The only thing that can change this is the obvious one. The Wings need to start winning again, and being a serious contender that people don’t look at and figure will be a first round knock out at best every year. And with all of the bad deals on our books, and the lack of impact young D knocking on the door in our prospect pipeline, it’s probably going to be awhile. And we’re going to end up with more John Torchettis.

Jason Demers

May 13, 2016

I’ve been seeing Wings fans throwing around Jason Demers as a guy we should target to improve our blueline, and I can’t help but wonder what they are thinking when guys like  Yandle and Goligoski (and even Campbell) could be on the market. This isn’t to say Demers is a bad players, he’s a fine D, but he’s not exactly anything special. Our blueline is weak with the puck, weak generating offense, and is weak in our transition game. Nothing about Demers makes me think he’s much more than a more experienced Marchenko. Give Marchenko another year or two, and I don’t think we’ll see a huge difference between the two – especially not a difference worth what it would likely cost to sign Demers in free agency.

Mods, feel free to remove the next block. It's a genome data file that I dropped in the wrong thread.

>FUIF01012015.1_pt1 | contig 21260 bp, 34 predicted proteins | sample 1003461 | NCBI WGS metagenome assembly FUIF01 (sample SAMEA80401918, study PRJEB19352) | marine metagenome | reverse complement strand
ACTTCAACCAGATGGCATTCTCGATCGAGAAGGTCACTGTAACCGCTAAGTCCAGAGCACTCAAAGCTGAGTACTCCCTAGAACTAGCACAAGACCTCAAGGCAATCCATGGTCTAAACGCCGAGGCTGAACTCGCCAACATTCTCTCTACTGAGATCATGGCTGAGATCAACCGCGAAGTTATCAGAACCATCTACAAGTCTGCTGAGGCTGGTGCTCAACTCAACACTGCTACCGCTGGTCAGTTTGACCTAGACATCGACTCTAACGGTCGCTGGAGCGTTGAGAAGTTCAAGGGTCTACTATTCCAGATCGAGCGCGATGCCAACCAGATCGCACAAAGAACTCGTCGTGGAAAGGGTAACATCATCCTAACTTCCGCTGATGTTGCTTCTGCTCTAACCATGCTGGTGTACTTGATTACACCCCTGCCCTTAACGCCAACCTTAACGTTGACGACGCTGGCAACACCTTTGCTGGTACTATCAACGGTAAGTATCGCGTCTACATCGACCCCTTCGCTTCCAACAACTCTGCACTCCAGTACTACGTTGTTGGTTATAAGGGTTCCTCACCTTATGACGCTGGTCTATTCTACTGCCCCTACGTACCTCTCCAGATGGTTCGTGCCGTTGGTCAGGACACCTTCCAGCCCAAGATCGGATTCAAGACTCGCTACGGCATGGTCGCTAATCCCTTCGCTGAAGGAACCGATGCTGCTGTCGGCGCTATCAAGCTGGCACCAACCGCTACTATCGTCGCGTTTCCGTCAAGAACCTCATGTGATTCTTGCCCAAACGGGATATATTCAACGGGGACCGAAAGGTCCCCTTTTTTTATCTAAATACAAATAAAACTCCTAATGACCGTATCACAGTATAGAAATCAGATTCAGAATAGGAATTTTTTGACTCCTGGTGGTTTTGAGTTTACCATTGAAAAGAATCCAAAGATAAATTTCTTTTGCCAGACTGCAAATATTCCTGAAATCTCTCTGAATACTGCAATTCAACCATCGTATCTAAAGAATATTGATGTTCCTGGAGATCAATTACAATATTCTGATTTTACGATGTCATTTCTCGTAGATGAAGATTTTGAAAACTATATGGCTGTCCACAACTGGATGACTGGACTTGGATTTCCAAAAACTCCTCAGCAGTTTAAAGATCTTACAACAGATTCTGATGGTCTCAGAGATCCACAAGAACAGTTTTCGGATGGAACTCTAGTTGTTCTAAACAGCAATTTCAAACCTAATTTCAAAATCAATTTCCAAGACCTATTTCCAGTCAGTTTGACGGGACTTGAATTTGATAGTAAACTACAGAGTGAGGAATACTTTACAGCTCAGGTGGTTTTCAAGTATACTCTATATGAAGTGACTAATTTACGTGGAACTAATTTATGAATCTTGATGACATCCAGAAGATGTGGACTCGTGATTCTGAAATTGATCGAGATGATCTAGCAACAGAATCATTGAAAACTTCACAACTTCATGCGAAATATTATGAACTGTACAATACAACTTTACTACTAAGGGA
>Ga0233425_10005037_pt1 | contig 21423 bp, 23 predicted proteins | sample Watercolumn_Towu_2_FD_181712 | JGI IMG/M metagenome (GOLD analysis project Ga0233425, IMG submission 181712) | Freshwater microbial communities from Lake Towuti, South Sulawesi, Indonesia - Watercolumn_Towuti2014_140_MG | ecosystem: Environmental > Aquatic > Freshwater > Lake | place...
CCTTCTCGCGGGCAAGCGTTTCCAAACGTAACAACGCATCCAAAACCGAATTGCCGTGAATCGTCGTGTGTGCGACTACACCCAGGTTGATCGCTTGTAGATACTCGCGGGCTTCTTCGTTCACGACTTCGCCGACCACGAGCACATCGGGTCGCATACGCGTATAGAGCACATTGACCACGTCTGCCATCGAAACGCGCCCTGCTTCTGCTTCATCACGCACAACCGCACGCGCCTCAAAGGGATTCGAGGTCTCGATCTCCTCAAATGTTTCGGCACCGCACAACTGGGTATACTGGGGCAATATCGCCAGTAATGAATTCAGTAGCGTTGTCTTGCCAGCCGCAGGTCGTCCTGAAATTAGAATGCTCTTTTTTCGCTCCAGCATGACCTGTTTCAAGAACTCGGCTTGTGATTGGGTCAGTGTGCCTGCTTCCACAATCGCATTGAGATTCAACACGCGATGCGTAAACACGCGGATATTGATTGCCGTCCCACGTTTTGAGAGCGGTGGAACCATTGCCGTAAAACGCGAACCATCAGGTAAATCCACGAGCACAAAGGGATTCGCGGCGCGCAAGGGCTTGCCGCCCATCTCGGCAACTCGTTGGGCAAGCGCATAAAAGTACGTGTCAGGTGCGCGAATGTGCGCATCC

Spend a little more, get a guy who is a little less safe, but who brings qualities we need. No one who might be available on the open market will be a Suter-esque move that could single-handedly revamp our blueline, but we should at least go for players with qualities we don’t really have. Also, if Mrazek is as good as he appears he might be, we can lean on him to make those big saves where we leave him out to dry occasionally.